The Noonday Demon [*POEM*]

THE  NOONDAY  DEMON

by XANADU


Indomitable, indomitable! 
This you need to be, you sad bag of bones.
Rest easy. Your sins are forgivable.
Down on your knees and kiss the holy stones!

The noonday demon eats your heart away.
Day follows dreary day and no delight
Of kiss or human kindness can allay
These leaden pangs, the spectres of midnight.

Let the lions roar, let the lions come,
And tear you apart with their ravening jaws.
The unbearable will be overcome
And all our days be dead as dinosaurs.

God’s ways are so mysterious only he
Knows why the things he made are meant to be.

17 thoughts to “The Noonday Demon [*POEM*]”

  1. Unless of course God chooses to tell us why.
    (He can’t keep a secret)
    I went looking and I’ll be darned if I didn’t find quite a few clues, hints, quotes, nuggets and even a real gem or two.
    Here’s one!

    1. hp
      I know I’m probably nitpicking when I say this, but in these contexts referring to Divinity I prefer use of the word “Its” instead of the pronouns “He” or “His”. To me it provides a more complete understanding of spiritual energies reflecting the yin and the yang….for what its worth

  2. Why is the poem called “The Noonday Demon”?
    Firstly, why “demon”? Secondly, why the adjective “noonday”.
    Would someone like to speculate?

    1. The “noonday demon” is a biblical allusion and comes from Psalm 90 (or Ps 91 in the King James version of the Bible). Here are the famous words:

      Thou shalt not be afraid of the terror by night; nor the arrow that flieth by day; Nor for the pestilence that walketh in darkness; nor for the destruction that wasteth at noonday.”

      — Psalm 91 (KJV), 5-6

      The forerunner of the modern mental condition known as “depression” was known as “melancholia” in Shakespeare’s time. Throughout the Middle Ages it was known as acedia (“accidie” in French), the equivalent of ennui, listlessness, tedium vitae, a sense of stupefying futility.

      Why “noonday demon “? you ask. Good question. Answer: because the monks of the Middle Ages who suffered from this form of acute depression reported that the depression was always at its peak around midday. After 2pm it would gradually ease off.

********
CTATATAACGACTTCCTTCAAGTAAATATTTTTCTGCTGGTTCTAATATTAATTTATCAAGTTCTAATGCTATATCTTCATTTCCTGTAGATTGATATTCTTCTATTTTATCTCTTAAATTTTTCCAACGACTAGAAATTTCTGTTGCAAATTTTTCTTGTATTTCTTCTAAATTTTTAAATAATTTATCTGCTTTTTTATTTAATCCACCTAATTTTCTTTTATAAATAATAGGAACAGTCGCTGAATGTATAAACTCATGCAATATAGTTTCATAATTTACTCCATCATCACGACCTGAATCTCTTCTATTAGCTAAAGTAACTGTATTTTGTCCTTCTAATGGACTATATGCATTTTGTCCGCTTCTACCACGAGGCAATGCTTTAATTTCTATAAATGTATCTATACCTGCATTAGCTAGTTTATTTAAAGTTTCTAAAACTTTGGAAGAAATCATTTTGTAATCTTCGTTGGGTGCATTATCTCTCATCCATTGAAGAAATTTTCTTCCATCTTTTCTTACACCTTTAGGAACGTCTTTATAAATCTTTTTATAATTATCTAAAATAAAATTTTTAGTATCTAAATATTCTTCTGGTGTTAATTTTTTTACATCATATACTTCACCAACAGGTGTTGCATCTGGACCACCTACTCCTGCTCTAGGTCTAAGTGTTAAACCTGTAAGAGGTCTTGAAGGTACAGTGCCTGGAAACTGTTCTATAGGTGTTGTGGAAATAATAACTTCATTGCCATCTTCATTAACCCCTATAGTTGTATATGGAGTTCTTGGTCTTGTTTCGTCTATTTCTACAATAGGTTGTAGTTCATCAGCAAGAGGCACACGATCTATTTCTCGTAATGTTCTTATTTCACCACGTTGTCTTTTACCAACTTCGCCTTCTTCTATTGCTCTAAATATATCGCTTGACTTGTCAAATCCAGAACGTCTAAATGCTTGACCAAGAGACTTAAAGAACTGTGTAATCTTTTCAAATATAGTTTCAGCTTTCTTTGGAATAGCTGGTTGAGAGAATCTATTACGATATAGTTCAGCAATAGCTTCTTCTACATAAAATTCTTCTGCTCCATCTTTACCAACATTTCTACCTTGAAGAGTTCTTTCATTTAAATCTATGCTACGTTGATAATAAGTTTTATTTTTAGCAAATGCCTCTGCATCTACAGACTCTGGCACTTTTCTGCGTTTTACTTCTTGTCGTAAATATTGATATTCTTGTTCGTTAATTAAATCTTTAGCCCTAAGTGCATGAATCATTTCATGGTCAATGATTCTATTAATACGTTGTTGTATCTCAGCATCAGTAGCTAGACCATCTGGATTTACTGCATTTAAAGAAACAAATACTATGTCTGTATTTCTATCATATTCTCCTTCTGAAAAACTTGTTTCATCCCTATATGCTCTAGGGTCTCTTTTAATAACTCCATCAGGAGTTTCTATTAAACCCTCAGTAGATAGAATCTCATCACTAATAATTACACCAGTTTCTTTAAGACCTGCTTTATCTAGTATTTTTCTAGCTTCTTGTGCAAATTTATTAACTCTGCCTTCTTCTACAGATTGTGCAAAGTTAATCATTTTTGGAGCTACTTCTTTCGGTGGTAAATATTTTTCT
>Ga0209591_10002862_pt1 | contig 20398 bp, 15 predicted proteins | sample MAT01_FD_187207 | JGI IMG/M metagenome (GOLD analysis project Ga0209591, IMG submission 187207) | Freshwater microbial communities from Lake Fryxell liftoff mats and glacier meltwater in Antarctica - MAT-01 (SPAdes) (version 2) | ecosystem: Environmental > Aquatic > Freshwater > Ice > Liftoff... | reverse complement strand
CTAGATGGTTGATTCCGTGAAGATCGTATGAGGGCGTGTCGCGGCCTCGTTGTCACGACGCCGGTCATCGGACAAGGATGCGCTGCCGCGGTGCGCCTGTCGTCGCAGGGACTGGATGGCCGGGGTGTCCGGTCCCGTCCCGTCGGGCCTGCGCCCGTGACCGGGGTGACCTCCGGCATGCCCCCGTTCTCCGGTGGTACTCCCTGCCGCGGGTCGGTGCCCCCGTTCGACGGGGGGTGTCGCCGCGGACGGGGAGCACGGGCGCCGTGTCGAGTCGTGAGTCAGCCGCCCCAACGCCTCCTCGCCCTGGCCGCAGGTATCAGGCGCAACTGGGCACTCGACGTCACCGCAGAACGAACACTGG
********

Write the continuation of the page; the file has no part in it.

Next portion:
For more details, see here:

      https://en.wikipedia.org/wiki/Noonday_Demon

      1. “Now is my soul troubled; and what shall I say? Father, save me from this hour: but for this cause came I unto this hour”. John 12:27 – King James Bible
        In Romanticism, melancholy presented itself through a positive aspect that was much appreciated. It was considered as a disease that enabled the person to go through an experience that enriched the soul. Labelling Melancholy as depression and even involving Freud just makes one cringe when having accepted and embraced ones own soul as a living entity. Yes, Melancholy is a profound deep sadness, even “hopelessness”, just like a feeling being “far from a loving home” that ones heart (and soul) has not forgotten and constantly longs for fundamentally in ones existence – when not being distracted through a very needy and “attention grabbing” physical body, that is prone to depression naturally as it is hopelessly finite – just as the panthers circling behind bars in Rilke’s poem the panther.

        His weary glance, from passing by the bars,
        Has grown into a dazed and vacant stare;
        It seems to him there are a thousand bars
        And out beyond those bars the empty air.
        The pad of his strong feet, that ceaseless sound
        Of supple tread behind the iron bands,
        Is like a dance of strength circling around,
        While in the circle, stunned, a great will stands.
        But there are times the pupils of his eyes
        Dilate, the strong limbs stand alert, apart,
        Tense with the flood of visions that arise
        Only to sink and die within his heart.

  3. Noonday demon—(revulsion at) old age … either never heard before or didn’t pay attention.
    I think it targets women more than men, just as beauty rewards them more, so in a way, it would be a lament for the mask of beauty of flesh slipping away, like the expiry date nears on perishable groceries.
    But that’s the way of flesh, from the breaching moment, isn’t it, it is only that at some point person starts paying attention to that date—and that is good, it is meant to be, to start reflecting on what might be the true nature of being.
    And maybe at some happy point, the realization dawns that it is entirely ephemeral and that it is one of the big lessons to learn, that chrysalis approaches as well as return to the root format—that the matter is just a dream byproduct of the creative spirit, a Noonday Joke.

    Easy for me to say at 2pm.

    And B-hawk, I beg to differ, I think that it is right and proper to refer to Creator as He, He-of-the-Spirit, the Designer (not Designer-person).
    Because of this built-in dichotomy, reflected in Christian (and many other, Sumerian, Hindu, Egyptian) scripts,
    conceptus de Spiritu Sancto, natus ex Maria Virgine“,
    from drawing board to machine shop, male principle to female.